This, along with cyanoacrylate adhesive, now for part of my day-to-day repair kit.
I'll be honest with you, I'm no fan of electric shocks. It's true that you really do feel it in your fillings. Experience has taught me not to trust anyone when they say that the power has been cut off to a cable or socket or whatever and it's safe for me to start working. This is why I carry with me a Fluke LVD2 non-contact voltage detector. The LVD2 features a dual sensitivity feature, with a blue LED coming on when the detector is 2.5 cm to 12 cm away from a power source, and a red LED coming on when it's at the source.
The detector does feel a little overly sensitive (in my experience most of these non-contact voltage detectors are), but after a while you get used to it.
Priced at around $30, you can certainly find cheaper, but given that I'm trusting my life to this, I'm happier sticking with a brand I trust.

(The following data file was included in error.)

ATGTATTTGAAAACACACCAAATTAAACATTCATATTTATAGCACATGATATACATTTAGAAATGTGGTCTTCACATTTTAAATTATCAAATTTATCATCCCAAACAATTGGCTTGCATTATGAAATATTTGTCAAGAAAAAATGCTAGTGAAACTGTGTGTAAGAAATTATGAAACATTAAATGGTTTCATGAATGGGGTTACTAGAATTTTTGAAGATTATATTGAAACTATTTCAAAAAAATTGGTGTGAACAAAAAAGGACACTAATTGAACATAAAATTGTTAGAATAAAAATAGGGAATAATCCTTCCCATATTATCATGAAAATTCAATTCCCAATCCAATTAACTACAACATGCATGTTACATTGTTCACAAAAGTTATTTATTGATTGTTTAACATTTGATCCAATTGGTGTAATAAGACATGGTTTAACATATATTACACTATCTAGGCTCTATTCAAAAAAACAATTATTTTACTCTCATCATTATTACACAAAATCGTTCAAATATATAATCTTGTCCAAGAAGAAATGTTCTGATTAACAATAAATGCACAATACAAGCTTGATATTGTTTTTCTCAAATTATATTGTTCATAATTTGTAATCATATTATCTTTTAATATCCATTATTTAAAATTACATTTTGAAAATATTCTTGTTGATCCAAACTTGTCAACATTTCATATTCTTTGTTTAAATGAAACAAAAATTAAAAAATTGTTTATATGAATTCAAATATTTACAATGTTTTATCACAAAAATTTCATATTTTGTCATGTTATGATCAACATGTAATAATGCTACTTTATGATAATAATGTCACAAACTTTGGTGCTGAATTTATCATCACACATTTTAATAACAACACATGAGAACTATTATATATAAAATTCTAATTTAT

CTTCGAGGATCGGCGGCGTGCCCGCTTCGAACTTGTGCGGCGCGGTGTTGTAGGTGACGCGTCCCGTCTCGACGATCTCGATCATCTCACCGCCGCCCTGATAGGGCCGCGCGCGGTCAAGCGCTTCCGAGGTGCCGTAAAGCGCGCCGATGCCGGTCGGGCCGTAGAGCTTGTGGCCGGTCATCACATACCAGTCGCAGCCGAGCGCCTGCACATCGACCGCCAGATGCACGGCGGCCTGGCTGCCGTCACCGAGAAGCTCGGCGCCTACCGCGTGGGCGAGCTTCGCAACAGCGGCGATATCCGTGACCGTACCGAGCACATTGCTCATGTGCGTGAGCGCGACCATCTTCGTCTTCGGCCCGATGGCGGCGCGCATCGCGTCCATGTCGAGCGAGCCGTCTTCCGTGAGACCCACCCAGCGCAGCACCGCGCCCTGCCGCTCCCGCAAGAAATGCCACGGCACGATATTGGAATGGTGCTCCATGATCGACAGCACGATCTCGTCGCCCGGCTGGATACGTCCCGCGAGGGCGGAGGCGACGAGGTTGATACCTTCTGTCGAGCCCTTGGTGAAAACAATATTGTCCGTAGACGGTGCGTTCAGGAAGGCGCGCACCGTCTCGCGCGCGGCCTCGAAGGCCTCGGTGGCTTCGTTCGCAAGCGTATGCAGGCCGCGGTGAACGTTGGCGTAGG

I find that jobs get exponentially tougher when someone else has had a go at fixing something and in the process caused more problems.
One problem I come across often are chewed up or broken screws. Usually they're as a result of someone being too enthusiastic with a poor tool, but other times they're because someone's taken a powertool to the screws.
iFixit have two great tools to deal with such problems. The first is Neji-Saurus - the screw extracting dinosaur. It's a crazy name for a fantastic tool that can grip screw heads, bolts, or nuts allowing you to twist out even the most damaged fasteners. It might seem steep for $30, but it's a real lifesaver.
If you need to tackle screws that have had their heads sheared off completely, the precision screw remover set is worth a look.